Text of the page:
June 24th, 2014
The man who hoped to die in a railway crash:
Money. Property. Land. Heirlooms. Whatever the mourners were hoping to inherit when they first gathered for the reading of the will, they were to be sorely disappointed.
Shock. Disbelief. Dismay. Indignation. That's what they got instead. The man they grieved, who had never given them so much as a penny while he breathed, stayed true to the habit of his lifetime.
He'd left everything – the whole kit and caboodle – to his killer. It wasn't a ghastly coincidence, nor the tell-tale sign of murderous greed, but a heartfelt gesture of thanks – appreciation for a job well done. […]
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July 31st, 2013
From an article in the BBC News Magazine about escalator etiquette:
"Able-bodied people standing on the downward escalator are in effect robbing the people behind them of time," says Hamilton Nolan, who writes for Gawker and regularly uses the New York subway.
"Their presumptuous need for leisure may cause everyone behind them to miss a train they would have otherwise caught. Then those people are forced to stand and wait on a subway platform for many extra minutes. Those are precious minutes of life that none of us will get back."
"Robbing"? "Forced to stand and wait"? "Presumptuous need for leisure"? It strikes me that Hamilton Nolan ought to to get his blood pressure checked, ASAP. If the behaviour of people who think differently to him causes him such stress, I have a feeling his future contains a stroke, probably striking as he strides purposefully down the escalator past a bunch of thieving slackers.
[Via The Morning News]
October 25th, 2012
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January 15th, 2012
Joe Moran on a modern version of the dawn chorus:
My favourite character in Craig Taylor's Londoners, his oral history of the capital which I've just finished reading, is Craig Clark, a clerk at Transport for London's Lost Property Office near Baker Street underground station. There is a lovely opening to this section which illustrates the unconscious synchronisation of millions of urban lives: 'I arrive at Transport for London's Lost Property Office near Baker Street station when it is loudest, between eight and nine in the morning – when all the lost mobile phones, programmed by absent owners and sealed in their individual brown envelopes, begin to chirp and ring and speak in novelty voices and vibrate and arpeggio on the racks where they are shelved, each with its own designated number. The chorus gets louder every quarter of an hour, until a last burst of sound at nine o'clock, and then most alarms go quiet for the rest of the day.'
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August 22nd, 2011
If I am interpreting this set of images correctly, it would seem that Tokyo's New Transit Yurikamome train service takes a detour through a Stargate. Neat.
[Via BERG Blog]
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December 27th, 2010
This photo-essay on exploring the Paris Metro is fascinating:
Back in October 2007 sometime after midnight and before the first trains rolled into regular service, qx and I took our first timid steps onto the tracks of the Paris metro. With more nervousness and care than I'd like to admit we gingerly stepped down between the metal rails just off the end of a platform wondering what madness had possessed us to do so. We'd never done Metro like this before and this scary new world was full of elements we didn't understand at all. Looking at every rail critically working out which carried the power, asking ourselves so many questions: how far could the electricity arc, would that even happen, could the cameras on the platform see us, did security wait in the tunnels after hours, were there any trains after service, if so how fast did they go, did anyone live in the tunnels, would we encounter writers? We'd heard lots of stories about RATP security forgoing the usual legal punishments and simply beating up those found in the tunnels and kicking them out onto the street. We weren't packing paint but would that matter?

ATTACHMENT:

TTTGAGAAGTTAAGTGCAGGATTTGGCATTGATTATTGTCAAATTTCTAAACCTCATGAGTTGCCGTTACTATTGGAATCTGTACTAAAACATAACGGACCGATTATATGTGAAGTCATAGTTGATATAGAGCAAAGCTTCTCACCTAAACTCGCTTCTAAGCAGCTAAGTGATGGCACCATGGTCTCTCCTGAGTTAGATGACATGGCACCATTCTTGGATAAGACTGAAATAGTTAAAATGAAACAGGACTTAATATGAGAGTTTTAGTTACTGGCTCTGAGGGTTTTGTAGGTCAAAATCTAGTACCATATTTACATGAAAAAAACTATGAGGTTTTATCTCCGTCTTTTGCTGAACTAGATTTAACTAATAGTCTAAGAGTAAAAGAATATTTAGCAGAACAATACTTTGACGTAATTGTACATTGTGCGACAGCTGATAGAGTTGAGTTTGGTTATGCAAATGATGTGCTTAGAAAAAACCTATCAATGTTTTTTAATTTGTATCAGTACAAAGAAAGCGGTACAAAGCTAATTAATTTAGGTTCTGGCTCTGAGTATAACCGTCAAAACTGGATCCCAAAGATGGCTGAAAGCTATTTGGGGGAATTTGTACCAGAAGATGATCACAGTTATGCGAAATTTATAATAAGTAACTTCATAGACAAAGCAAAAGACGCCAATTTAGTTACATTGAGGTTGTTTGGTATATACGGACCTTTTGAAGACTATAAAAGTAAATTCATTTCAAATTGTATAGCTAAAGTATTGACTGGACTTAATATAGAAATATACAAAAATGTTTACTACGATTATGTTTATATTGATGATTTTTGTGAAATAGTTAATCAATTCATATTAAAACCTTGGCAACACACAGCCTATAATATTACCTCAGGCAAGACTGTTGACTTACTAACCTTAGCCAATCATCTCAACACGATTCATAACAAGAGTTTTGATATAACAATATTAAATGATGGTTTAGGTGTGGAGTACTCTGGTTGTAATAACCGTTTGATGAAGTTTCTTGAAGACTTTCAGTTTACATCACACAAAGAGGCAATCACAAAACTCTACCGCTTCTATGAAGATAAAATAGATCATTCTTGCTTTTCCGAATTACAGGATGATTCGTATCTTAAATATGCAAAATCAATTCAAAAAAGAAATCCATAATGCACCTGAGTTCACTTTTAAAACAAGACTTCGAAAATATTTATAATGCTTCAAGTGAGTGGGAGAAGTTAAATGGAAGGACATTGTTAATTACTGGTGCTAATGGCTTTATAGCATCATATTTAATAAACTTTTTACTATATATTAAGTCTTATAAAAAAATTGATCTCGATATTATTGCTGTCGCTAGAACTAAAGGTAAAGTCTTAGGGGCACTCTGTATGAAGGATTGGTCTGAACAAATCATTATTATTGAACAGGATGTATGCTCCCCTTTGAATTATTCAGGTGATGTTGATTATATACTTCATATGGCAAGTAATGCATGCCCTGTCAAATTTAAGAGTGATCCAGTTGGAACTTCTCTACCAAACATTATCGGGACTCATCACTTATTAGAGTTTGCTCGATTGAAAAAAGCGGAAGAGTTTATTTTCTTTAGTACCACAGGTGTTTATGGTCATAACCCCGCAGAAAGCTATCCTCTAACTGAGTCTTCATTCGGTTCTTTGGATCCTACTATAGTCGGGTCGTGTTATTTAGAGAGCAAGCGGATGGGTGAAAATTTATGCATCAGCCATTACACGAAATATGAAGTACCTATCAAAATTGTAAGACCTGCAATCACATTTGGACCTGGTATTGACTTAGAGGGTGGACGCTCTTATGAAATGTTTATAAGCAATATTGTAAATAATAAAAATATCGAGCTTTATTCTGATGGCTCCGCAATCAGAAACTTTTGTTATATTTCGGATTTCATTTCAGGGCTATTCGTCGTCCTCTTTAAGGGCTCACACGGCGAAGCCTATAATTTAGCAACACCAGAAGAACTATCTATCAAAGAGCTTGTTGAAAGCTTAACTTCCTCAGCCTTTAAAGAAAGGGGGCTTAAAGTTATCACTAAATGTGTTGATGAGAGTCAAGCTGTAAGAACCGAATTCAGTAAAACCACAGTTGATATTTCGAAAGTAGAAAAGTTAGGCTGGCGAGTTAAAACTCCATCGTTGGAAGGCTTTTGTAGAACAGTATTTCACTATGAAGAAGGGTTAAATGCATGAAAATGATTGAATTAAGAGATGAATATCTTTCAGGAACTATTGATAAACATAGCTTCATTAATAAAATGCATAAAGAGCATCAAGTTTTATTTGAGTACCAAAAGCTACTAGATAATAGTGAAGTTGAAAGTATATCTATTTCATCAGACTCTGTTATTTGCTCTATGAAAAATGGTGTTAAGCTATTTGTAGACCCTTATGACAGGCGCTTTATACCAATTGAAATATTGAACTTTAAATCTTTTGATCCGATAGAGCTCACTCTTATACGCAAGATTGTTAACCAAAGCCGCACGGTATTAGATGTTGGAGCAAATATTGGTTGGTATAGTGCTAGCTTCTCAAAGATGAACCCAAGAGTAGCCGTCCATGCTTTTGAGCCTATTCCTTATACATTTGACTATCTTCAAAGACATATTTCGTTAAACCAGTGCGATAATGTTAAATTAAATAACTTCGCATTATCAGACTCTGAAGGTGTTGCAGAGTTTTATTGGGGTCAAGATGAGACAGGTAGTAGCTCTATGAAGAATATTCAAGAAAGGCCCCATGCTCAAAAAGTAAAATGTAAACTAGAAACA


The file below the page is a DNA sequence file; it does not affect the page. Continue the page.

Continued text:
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November 7th, 2010
BERG's The Journey illustrates various simple ways to make the process of taking a train just a tad more bearable by virtue of placing a few snippets of relevant information in passengers' paths. Most of the ideas aren't terribly high tech; it's more about thinking about what information passengers might find useful at each stage in the process of buying a ticket, getting on a train and taking a journey.
I'm not wild about the notion of being informed that this is my train's favourite route, but some of the other ideas about presenting journey-specific information on your ticket and using the signage in the station and on the train to give practical information like which carriages have the fewest seats booked would be really helpful. I particularly like the idea of printing information on the back of your ticket highlighting the time when you're due to pass an interesting landmark/building, though I have a horrible feeling that the train operating companies would prefer to sell that route-specific space on the ticket to advertisers.
[Via Ben Hammersley's return to old-fashioned blogging]
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May 6th, 2010
The best computer error code I've seen in a while, courtesy of this list of Oyster Card Codes:
82 Illogical use of ticket
[Via Kevan Davis]
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November 3rd, 2009
Just a couple of weeks after the world's luckiest baby, we now have footage of the world's luckiest man.
[Via Memex 1.1]
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October 16th, 2009
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